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Iv'e been trying to solve this allocation/destruction problem for a significant amount of time as part of an assignment I got from school, basically I need to allocate a 2d array pointer of a simple class i designed.

class RobotsWorld{
public:
    RobotsWorld(int width,int hight);
    ~RobotsWorld();
    /**
     * copy,Assign,operator=
     */
    //RobotsWorld(const RobotsWorld &);
    //void Assign(const RobotsWorld &);
    //RobotsWorld& operator=(const RobotsWorld &);


    bool addRobot(Robot & r,Point p);
    bool moveRobot(Robot & r);
    bool removeRobot(Robot & r);
    Point getPosition(Robot r);
    string toString();

    Robot* getRobotInWorld(Robot & r);

    /** validation functions **/
    bool checkOutOfBounds(int,int);
    bool isEmptySlot(int x,int y);
    bool ableToMove(Robot &);




private:
    Robot*** robots;
    Point point;
    int width,height;
};

this is not the full source file of the functions but these functions causes the crash\memory loss. (and yes it has to be defined as a triple pointer - ***robots)

RobotsWorld::RobotsWorld(int width,int height)
:width(width),height(height)
{
    robots = new Robot**;
    *robots = new Robot*[height];

    for(int i = 0 ; i < height ; i++){
        robots[i] = new Robot*[width];
        for(int j = 0 ; j < width ; j++)
            robots[i][j] = NULL;
    }

}

RobotsWorld::~RobotsWorld(){

    for(int i = 0 ; i < height ; i++){
        delete [] robots[i];
        robots[i] = NULL;
    }
    delete [] *robots;
    delete **robots;
}

the robot class and the main got no allocation whats so ever. ive been trying to search for a solution but even describing this situation proved it self difficult.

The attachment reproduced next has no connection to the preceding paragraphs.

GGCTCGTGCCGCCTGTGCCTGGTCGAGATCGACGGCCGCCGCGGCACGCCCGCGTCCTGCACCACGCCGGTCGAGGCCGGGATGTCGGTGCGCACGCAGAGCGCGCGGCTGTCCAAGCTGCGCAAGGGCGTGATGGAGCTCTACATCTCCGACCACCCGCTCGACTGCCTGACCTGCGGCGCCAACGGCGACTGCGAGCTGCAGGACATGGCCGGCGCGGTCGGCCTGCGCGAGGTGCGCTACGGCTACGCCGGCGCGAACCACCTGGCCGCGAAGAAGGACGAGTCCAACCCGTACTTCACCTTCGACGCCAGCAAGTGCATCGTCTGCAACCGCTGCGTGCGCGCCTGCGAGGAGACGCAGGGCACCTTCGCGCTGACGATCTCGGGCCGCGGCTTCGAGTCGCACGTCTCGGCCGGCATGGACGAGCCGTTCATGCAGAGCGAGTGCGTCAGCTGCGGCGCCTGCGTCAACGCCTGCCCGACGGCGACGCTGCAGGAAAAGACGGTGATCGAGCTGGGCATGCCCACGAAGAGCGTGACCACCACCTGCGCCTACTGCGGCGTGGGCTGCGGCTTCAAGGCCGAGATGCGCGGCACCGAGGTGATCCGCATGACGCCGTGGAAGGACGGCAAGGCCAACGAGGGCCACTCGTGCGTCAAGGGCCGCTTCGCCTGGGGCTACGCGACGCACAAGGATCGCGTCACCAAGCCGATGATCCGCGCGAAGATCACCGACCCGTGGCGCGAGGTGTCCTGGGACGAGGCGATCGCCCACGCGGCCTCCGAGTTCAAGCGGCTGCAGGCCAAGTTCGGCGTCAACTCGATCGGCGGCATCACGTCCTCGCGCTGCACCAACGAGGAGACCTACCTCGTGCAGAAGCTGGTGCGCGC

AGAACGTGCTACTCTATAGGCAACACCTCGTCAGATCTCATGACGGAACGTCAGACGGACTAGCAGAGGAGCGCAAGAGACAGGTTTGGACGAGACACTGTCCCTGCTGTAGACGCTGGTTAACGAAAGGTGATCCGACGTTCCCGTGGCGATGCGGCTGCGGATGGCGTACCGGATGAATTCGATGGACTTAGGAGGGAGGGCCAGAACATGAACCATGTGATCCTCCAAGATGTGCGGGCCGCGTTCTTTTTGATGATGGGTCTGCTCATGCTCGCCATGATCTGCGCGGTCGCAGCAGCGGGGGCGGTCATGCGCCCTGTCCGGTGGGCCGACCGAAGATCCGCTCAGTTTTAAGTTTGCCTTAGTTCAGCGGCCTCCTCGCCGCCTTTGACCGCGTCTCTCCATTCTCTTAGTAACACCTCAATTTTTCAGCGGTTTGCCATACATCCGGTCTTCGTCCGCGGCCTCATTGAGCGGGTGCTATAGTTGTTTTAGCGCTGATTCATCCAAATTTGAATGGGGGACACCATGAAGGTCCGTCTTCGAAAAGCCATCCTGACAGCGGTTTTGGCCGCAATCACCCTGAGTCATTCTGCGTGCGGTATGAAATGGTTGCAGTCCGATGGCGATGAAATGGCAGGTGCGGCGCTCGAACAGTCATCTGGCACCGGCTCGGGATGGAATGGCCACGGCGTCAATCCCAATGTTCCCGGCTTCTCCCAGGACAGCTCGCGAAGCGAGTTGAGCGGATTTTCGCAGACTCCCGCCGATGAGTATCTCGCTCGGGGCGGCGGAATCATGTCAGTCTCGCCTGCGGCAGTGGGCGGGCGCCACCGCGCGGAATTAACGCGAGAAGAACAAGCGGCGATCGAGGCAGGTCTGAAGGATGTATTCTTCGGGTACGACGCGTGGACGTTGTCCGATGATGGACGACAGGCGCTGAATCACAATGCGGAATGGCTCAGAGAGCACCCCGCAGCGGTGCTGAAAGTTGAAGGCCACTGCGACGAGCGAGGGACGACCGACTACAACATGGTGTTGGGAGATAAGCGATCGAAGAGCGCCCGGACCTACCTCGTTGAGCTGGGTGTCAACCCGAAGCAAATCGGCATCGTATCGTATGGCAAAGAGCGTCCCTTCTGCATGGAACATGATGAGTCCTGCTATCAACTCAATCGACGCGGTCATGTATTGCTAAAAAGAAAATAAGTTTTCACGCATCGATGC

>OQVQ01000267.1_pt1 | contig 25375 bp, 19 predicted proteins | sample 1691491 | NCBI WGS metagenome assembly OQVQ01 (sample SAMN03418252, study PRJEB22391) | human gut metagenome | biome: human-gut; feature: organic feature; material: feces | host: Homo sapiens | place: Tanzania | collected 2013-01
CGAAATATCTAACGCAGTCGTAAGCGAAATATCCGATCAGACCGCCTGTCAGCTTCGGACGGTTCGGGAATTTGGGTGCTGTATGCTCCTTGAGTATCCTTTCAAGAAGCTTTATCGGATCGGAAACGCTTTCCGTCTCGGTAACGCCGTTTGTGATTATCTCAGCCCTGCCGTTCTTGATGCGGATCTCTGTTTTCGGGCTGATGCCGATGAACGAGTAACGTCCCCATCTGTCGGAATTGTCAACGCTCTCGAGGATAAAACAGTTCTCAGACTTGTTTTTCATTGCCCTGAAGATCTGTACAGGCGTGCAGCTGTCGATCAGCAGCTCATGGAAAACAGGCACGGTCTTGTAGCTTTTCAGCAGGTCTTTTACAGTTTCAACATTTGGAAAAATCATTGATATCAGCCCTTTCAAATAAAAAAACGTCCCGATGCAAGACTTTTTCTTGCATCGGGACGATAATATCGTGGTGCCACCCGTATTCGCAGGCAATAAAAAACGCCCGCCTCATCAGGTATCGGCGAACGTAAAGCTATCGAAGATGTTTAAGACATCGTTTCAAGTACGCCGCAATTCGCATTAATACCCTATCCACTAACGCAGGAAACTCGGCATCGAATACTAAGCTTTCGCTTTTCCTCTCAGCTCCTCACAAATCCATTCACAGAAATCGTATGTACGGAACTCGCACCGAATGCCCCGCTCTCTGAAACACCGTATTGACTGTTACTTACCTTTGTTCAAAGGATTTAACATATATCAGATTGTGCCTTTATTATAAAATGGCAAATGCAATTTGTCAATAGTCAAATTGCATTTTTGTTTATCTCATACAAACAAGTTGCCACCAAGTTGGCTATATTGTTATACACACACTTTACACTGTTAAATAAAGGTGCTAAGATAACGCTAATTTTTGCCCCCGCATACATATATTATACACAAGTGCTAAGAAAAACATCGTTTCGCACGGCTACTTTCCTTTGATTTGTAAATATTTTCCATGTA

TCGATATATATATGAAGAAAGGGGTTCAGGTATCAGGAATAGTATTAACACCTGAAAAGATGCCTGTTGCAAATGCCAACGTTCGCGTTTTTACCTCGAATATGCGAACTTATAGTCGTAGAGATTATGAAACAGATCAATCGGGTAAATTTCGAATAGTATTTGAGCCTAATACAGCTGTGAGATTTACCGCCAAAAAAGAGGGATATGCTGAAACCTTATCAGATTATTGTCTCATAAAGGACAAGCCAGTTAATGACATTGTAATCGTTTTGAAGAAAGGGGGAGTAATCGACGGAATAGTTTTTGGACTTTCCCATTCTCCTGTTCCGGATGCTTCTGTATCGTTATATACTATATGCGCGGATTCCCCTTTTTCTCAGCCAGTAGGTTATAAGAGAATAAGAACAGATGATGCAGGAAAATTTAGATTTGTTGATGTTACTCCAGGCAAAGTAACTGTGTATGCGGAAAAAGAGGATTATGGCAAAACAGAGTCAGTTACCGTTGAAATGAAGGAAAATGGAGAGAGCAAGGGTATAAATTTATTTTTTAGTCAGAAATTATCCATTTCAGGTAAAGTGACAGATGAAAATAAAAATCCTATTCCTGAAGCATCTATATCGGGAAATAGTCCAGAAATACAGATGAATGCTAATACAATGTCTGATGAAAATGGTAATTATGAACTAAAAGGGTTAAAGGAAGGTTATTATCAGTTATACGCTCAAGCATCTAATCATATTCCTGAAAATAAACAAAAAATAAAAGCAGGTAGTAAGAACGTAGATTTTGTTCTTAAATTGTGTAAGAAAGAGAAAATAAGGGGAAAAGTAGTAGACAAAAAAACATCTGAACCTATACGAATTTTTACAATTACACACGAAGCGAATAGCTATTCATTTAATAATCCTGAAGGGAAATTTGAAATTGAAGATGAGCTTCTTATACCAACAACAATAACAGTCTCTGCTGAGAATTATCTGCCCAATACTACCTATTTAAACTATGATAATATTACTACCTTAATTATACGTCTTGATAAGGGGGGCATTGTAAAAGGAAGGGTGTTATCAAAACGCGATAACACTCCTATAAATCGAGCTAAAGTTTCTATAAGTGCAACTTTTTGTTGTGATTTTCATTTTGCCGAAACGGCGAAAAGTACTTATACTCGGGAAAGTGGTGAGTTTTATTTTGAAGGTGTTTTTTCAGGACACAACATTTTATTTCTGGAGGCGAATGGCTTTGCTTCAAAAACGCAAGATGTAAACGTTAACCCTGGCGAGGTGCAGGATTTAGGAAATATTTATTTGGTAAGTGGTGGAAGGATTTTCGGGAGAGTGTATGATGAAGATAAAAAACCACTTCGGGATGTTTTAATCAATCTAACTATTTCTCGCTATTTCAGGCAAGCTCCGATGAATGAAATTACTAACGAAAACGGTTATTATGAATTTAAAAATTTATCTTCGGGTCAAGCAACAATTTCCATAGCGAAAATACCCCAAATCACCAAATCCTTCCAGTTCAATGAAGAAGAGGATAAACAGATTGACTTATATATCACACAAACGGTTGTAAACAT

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What is this: robots = new Robot**;??? Why not Robot robots[] = new robot[MAX_ROBOTS];? Or, even better, why not Vector<Robot> robots = new Vector<Robot>();? –  paulsm4 Nov 17 '12 at 23:32
    
You need 3 sizes to allocate memory for a 3d array. You only have 2 (int width,int height). It looks like you only need a 2d array. –  Sidharth Mudgal Nov 17 '12 at 23:34
    
The std::vector class can be nested, e.g. std::vector<std::vector<Robot>>. Using std::vector will make your life so much easier. –  Joachim Pileborg Nov 17 '12 at 23:34
    
If you have access to TR1/C++11, you could use smart pointers in addition to vectors. That would make things easier. –  jt234 Nov 17 '12 at 23:34
    
You can also use template<int WIDTH, int HEIGHT> class RobotsWorld { Robot robots[WIDTH][HEIGHT]; }; and you do not have to handles new/delete operators ;-) However you have to implement some operator to handle RobotsWorld<3,4> rw34; RobotsWorld<5,6> rw56 = rw34; –  olibre Nov 17 '12 at 23:38

6 Answers 6

You need two nested loops to delete a 2D array of pointers - to delete individual robots, and to delete rows of robots:

RobotsWorld::~RobotsWorld(){
    for(int i = 0 ; i < height ; i++) {
        for(int j = 0 ; j < width ; j++) {
            delete robots[i][j]; // Delete each individual robot
        }
        delete[] robots[i]; // Delete the row of robots
    }
    // Finally delete the 2D array itself
    delete[] robots;
}

Although it is normally a good idea to set a pointer to NULL after deletion, doing so in the destructor is a waste of CPU cycles; I recommend skipping is.